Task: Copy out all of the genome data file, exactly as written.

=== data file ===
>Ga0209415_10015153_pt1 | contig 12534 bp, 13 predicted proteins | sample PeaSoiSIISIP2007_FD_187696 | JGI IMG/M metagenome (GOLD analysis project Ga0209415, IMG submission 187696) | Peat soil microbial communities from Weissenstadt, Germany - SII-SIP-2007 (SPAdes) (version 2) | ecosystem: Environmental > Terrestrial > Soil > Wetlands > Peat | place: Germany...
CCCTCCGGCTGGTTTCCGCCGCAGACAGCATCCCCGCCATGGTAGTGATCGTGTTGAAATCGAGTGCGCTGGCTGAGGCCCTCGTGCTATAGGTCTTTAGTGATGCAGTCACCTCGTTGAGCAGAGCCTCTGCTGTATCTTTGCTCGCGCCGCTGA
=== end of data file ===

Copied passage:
>Ga0209415_10015153_pt1 | contig 12534 bp, 13 predicted proteins | sample PeaSoiSIISIP2007_FD_187696 | JGI IMG/M metagenome (GOLD analysis project Ga0209415, IMG submission 187696) | Peat soil microbial communities from Weissenstadt, Germany - SII-SIP-2007 (SPAdes) (version 2) | ecosystem: Environmental > Terrestrial > Soil > Wetlands > Peat | place: Germany...
CCCTCCGGCTGGTTTCCGCCGCAGACAGCATCCCCGCCATGGTAGTGATCGTGTTGAAATCGAGTGCGCTGGCTGAGGCCCTCGTGCTATAGGTCTTTAGTGATGCAGTCACCTCGTTGAGCAGAGCCTCTGCTGTATCTTTGCTCGCGCCGCTGA